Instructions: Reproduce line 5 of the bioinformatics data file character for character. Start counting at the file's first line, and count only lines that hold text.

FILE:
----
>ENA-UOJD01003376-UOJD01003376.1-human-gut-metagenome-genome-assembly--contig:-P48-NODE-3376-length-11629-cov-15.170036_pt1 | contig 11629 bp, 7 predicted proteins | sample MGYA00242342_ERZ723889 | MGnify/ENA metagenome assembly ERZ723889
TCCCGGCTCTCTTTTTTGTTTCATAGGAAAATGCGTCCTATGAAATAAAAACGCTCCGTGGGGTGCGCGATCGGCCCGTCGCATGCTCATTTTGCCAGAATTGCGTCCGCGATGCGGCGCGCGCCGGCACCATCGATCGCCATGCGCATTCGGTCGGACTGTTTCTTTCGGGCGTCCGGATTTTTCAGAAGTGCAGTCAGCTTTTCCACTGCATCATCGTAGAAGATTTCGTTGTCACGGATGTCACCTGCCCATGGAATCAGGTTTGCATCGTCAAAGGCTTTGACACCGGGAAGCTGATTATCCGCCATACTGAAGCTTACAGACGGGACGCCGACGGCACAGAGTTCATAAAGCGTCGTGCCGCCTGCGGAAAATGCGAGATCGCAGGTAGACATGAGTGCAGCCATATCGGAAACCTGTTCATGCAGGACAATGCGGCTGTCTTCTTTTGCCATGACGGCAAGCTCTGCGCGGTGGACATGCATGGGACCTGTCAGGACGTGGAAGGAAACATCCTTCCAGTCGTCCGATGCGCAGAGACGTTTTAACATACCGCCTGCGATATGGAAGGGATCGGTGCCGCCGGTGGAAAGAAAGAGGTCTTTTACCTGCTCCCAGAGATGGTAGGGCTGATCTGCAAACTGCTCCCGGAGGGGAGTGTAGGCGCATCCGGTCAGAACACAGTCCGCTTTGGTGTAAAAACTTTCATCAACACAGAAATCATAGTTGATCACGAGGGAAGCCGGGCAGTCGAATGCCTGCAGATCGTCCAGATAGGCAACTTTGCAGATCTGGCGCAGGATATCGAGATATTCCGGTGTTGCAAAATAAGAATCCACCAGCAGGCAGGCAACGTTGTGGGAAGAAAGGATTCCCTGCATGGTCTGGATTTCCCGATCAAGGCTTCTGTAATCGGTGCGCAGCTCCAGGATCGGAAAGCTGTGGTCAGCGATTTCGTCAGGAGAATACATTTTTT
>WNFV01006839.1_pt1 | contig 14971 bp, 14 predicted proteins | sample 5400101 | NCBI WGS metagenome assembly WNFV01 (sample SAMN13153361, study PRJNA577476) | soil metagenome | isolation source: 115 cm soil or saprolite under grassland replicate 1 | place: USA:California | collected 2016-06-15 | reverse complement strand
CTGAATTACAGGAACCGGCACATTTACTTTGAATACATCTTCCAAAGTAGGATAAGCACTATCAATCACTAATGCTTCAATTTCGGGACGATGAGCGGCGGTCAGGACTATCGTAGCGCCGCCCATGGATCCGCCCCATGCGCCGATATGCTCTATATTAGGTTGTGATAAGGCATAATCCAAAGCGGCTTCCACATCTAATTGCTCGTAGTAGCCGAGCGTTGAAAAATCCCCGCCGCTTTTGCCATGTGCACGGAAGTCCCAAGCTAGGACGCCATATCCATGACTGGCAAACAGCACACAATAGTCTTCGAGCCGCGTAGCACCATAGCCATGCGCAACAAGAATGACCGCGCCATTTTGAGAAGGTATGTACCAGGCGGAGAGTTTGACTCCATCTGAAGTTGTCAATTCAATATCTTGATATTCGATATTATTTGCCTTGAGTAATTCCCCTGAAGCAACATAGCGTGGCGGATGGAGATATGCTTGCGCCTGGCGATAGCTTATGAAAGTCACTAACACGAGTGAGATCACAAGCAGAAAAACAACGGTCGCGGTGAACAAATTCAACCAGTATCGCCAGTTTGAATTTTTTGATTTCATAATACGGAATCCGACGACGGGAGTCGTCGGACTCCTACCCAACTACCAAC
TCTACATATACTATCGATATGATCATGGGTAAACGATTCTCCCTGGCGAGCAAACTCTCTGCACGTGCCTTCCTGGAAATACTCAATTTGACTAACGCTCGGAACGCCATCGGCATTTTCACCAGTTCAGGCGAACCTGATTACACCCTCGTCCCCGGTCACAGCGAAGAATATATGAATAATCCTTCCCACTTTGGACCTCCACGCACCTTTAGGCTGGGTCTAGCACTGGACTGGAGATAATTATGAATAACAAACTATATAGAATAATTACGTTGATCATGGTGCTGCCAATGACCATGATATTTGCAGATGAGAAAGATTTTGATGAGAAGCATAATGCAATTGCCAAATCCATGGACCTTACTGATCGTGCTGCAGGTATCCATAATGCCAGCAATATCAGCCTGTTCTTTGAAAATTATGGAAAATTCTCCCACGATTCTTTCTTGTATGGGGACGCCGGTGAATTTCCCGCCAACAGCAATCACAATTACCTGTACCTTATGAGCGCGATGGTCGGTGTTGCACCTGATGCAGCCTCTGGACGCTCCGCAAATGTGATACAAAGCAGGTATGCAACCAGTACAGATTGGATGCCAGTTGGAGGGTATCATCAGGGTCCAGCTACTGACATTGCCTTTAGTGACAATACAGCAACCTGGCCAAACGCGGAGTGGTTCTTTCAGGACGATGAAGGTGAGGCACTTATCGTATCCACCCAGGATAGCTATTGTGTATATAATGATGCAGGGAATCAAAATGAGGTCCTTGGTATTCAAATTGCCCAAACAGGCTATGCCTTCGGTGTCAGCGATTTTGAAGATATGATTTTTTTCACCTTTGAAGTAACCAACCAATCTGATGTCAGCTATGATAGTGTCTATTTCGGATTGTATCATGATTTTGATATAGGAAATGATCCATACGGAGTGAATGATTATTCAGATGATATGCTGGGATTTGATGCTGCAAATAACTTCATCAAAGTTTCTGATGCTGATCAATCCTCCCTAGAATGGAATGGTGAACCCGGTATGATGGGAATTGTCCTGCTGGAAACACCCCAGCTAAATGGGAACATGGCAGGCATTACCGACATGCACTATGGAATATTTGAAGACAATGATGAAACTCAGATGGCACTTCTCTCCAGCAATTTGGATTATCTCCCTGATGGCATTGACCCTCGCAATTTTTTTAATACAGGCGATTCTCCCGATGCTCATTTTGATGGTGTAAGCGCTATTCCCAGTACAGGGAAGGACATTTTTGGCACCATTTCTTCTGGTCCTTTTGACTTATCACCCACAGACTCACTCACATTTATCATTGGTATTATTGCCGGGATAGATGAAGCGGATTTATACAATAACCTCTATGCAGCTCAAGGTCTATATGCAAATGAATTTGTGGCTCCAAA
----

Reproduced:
TCTACATATACTATCGATATGATCATGGGTAAACGATTCTCCCTGGCGAGCAAACTCTCTGCACGTGCCTTCCTGGAAATACTCAATTTGACTAACGCTCGGAACGCCATCGGCATTTTCACCAGTTCAGGCGAACCTGATTACACCCTCGTCCCCGGTCACAGCGAAGAATATATGAATAATCCTTCCCACTTTGGACCTCCACGCACCTTTAGGCTGGGTCTAGCACTGGACTGGAGATAATTATGAATAACAAACTATATAGAATAATTACGTTGATCATGGTGCTGCCAATGACCATGATATTTGCAGATGAGAAAGATTTTGATGAGAAGCATAATGCAATTGCCAAATCCATGGACCTTACTGATCGTGCTGCAGGTATCCATAATGCCAGCAATATCAGCCTGTTCTTTGAAAATTATGGAAAATTCTCCCACGATTCTTTCTTGTATGGGGACGCCGGTGAATTTCCCGCCAACAGCAATCACAATTACCTGTACCTTATGAGCGCGATGGTCGGTGTTGCACCTGATGCAGCCTCTGGACGCTCCGCAAATGTGATACAAAGCAGGTATGCAACCAGTACAGATTGGATGCCAGTTGGAGGGTATCATCAGGGTCCAGCTACTGACATTGCCTTTAGTGACAATACAGCAACCTGGCCAAACGCGGAGTGGTTCTTTCAGGACGATGAAGGTGAGGCACTTATCGTATCCACCCAGGATAGCTATTGTGTATATAATGATGCAGGGAATCAAAATGAGGTCCTTGGTATTCAAATTGCCCAAACAGGCTATGCCTTCGGTGTCAGCGATTTTGAAGATATGATTTTTTTCACCTTTGAAGTAACCAACCAATCTGATGTCAGCTATGATAGTGTCTATTTCGGATTGTATCATGATTTTGATATAGGAAATGATCCATACGGAGTGAATGATTATTCAGATGATATGCTGGGATTTGATGCTGCAAATAACTTCATCAAAGTTTCTGATGCTGATCAATCCTCCCTAGAATGGAATGGTGAACCCGGTATGATGGGAATTGTCCTGCTGGAAACACCCCAGCTAAATGGGAACATGGCAGGCATTACCGACATGCACTATGGAATATTTGAAGACAATGATGAAACTCAGATGGCACTTCTCTCCAGCAATTTGGATTATCTCCCTGATGGCATTGACCCTCGCAATTTTTTTAATACAGGCGATTCTCCCGATGCTCATTTTGATGGTGTAAGCGCTATTCCCAGTACAGGGAAGGACATTTTTGGCACCATTTCTTCTGGTCCTTTTGACTTATCACCCACAGACTCACTCACATTTATCATTGGTATTATTGCCGGGATAGATGAAGCGGATTTATACAATAACCTCTATGCAGCTCAAGGTCTATATGCAAATGAATTTGTGGCTCCAAA